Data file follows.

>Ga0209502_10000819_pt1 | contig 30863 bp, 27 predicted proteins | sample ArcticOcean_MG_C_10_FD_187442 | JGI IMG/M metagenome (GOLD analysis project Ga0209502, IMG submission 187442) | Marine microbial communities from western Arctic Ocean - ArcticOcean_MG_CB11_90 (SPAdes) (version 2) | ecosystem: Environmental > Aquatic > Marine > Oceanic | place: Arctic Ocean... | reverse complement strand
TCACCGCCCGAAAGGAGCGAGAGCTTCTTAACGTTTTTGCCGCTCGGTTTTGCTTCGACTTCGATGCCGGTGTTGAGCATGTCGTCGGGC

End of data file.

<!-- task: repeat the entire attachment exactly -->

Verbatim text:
>Ga0209502_10000819_pt1 | contig 30863 bp, 27 predicted proteins | sample ArcticOcean_MG_C_10_FD_187442 | JGI IMG/M metagenome (GOLD analysis project Ga0209502, IMG submission 187442) | Marine microbial communities from western Arctic Ocean - ArcticOcean_MG_CB11_90 (SPAdes) (version 2) | ecosystem: Environmental > Aquatic > Marine > Oceanic | place: Arctic Ocean... | reverse complement strand
TCACCGCCCGAAAGGAGCGAGAGCTTCTTAACGTTTTTGCCGCTCGGTTTTGCTTCGACTTCGATGCCGGTGTTGAGCATGTCGTCGGGC